THE NATIONALS' stronghold on the Riverina has deterred more minor parties and independents from running in the 2019 federal election, according to a political expert.
The statement by Dominic O'Sullivan, Charles Sturt University's political science professor, comes after Mr McCormack, one of four candidates, on Wednesday drew the coveted position of number one on the ballot paper for the May 18 election.
Mr McCormack was followed by the Greens' Michael Bayles, Labor Party's Mark Jeffreson and United Australia's Richard Foley.
The last time there was only four candidates was during the 2004 election when The Nationals' Kay Hull was elected.
In 2016, there were six candidates while 2013 had 10.
Mr O'Sullivan said that while the reduction from six to four was not significant, it does perhaps suggest that independents and minor parties do not believe they had strong chances.
"The Riverina is a very safe seat for The Nationals, so other than the other major parties, nobody else has realistic expectation of winning the seat," Mr O'Sullivan said.
"You're going to get minor candidates standing to make a distinctive point or perhaps even just for fun."
However, he said the fewer candidates "should not be read into too much".
"If there had been a drop of 20 to four, maybe we'd start looking for explanations," he said.
Asked whether more independents should have nominated themselves after Dr Joe McGirr was elected as the independent state member, Mr O'Sullivan said the circumstances differ.
"Independents succeed in very unique circumstances and I don't think those sorts of circumstances apply in the Riverina," he said.
"Now people might say Michael McCormack has not been a terribly effective leader, but he's not an offensive candidate in the way that some people would find [Tony] Abbott or Sophie Mirabella [Indi electorate]," he said.
"The other thing perhaps give an independent a chance is if it's somebody with a very high local profile perhaps because they've taken on a popular local cause like McGirr did in the byelection."
Mr O'Sullivan also said the number one position on the ballot plays an insignificant role in the Riverina because of The Nationals' stronghold.
He said he expects Mr McCormack to retain the seat but not without a swing against him.
Candidates speak after ballot draw
On Wednesday, Mr McCormack reminded constituents about his work in improving infrastructure, health and economies across the electorate.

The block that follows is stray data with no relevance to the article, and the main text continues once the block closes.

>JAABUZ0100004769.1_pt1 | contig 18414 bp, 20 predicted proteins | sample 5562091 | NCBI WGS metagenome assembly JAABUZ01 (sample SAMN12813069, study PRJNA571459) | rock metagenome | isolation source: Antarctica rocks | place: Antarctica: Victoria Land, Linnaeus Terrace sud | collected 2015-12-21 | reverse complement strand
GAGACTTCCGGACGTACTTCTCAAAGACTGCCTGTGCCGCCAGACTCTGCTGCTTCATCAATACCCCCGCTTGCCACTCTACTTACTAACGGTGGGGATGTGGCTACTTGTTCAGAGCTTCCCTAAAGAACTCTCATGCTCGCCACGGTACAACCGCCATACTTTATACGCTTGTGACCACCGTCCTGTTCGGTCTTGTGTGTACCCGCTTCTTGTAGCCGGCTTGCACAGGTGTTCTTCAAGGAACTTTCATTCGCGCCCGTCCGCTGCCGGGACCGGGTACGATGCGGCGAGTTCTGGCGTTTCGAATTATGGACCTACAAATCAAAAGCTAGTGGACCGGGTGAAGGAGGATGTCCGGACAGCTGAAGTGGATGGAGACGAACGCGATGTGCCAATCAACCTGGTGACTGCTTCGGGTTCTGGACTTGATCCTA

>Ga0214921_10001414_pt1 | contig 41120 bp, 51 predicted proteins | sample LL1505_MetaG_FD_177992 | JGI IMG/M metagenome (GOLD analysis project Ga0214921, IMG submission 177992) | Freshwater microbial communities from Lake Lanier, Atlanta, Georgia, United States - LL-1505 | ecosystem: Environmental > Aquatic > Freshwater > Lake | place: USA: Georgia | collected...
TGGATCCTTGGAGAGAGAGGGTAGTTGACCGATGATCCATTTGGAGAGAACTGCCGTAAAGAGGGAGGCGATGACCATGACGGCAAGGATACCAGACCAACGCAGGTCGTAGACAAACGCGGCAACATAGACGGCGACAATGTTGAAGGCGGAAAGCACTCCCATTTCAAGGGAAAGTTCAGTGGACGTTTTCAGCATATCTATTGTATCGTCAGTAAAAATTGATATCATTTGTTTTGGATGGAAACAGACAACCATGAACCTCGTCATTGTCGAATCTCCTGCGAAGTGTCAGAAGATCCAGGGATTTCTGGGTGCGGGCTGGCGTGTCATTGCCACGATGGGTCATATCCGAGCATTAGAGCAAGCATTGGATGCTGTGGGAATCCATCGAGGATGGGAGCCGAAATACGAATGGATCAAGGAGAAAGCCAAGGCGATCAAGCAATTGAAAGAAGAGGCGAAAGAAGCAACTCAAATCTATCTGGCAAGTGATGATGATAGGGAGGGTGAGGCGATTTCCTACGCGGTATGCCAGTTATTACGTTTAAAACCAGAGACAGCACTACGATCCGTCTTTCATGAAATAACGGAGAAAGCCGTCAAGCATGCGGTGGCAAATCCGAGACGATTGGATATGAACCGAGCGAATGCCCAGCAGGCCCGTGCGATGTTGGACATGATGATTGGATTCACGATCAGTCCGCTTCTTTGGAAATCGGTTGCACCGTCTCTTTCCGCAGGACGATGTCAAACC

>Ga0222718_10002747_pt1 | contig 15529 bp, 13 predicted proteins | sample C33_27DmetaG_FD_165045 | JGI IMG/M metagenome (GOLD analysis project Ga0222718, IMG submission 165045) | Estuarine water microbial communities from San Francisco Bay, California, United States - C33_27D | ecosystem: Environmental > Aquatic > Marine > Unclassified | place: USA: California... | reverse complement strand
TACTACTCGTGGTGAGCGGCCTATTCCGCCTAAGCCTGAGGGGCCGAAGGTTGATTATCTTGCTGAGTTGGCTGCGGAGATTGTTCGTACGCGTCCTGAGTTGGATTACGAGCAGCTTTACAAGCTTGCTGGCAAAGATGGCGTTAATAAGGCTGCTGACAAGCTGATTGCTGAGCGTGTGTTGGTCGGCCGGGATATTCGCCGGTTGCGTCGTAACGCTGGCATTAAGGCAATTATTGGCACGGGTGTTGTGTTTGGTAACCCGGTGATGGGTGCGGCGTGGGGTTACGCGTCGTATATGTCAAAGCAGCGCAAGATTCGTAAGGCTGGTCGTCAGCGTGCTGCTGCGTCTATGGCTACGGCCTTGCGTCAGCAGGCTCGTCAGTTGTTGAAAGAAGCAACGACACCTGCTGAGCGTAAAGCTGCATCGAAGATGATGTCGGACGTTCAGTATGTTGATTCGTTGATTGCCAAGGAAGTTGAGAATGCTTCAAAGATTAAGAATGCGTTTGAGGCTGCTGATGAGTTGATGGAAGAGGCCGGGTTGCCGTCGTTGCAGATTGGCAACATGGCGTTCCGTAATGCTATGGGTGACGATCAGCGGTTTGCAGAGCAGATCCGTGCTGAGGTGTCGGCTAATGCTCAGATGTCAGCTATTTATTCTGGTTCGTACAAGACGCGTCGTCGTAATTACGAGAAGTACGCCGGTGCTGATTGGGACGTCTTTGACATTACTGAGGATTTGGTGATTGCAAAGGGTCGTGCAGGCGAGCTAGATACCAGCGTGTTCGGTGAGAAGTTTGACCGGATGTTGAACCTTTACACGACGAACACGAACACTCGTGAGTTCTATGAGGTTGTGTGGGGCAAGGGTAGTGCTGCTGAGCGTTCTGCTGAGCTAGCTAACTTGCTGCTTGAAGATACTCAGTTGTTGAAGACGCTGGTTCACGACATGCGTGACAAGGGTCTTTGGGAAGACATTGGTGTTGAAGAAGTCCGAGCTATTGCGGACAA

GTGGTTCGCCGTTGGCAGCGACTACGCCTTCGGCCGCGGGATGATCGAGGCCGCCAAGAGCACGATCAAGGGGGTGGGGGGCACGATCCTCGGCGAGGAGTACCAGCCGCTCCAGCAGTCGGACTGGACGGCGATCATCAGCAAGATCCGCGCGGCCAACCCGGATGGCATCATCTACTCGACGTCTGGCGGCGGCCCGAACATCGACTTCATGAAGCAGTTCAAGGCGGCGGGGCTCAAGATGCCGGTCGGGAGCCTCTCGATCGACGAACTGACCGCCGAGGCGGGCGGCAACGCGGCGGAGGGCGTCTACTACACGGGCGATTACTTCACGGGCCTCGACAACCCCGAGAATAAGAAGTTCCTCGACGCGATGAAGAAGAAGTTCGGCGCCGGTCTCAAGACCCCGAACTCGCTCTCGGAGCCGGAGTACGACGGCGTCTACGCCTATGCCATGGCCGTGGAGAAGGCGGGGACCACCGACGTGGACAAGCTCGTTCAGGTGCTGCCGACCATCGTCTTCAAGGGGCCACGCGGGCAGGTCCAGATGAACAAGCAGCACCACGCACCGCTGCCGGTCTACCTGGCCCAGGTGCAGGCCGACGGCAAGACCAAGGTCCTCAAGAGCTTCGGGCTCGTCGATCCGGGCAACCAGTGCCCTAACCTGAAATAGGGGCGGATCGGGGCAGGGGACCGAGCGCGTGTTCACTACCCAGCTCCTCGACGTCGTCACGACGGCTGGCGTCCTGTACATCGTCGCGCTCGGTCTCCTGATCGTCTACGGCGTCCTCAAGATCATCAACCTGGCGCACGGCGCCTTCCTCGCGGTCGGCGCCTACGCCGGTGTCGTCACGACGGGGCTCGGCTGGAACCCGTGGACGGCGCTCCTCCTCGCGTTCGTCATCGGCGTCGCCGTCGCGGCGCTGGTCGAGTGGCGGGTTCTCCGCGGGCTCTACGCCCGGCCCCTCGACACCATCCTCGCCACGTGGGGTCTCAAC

He cited the Kapooka Bridge upgrade, Wagga's Rural Clinical School funding and roads funding increase.
"I've been delivering for the Riverina since I was elected in 2010," he said.
"You only have to look at the record amount of funding that we've invested in hospitals, in schools.
"[There is a] 25 per cent increase in the Roads to Recovery funding for each of the 12 local government areas that I represent."
UAP candidate Richard Foley said the party has "policies I believe are going to fundamentally transform this country".
"This country is in peril and it needs a total change of direction and neither of the major parties are going to give us that," Mr Foley said.
"Our intent is to be holding the balance of power at the next government.
"We've got empty dams; rivers drying up; and, scandals left, right and centre."
ALP candidate Mark Jeffreson said it is only the incumbent Riverina MP who thinks The Nationals are safe in the electorate.
"We don't think his seat's safe, we think that regional Australia has been let down by The Nationals," Mr Jeffreson said.
"He has nothing to say about climate change except we should all pray for rain - that's not a solution to it.
"We're the only ones taking reasonable and proper actions on mitigating climate change."
Similarly, Greens' candidate Michael Bayles said this election will be fought on the major issue of climate change.
"We've got a plan to tackle all that with our climate change policy - to transfer over to renewables by 2030," Mr Bayles said.
"We've got a fully costed plan and in doing so, will generate 170,000 new jobs."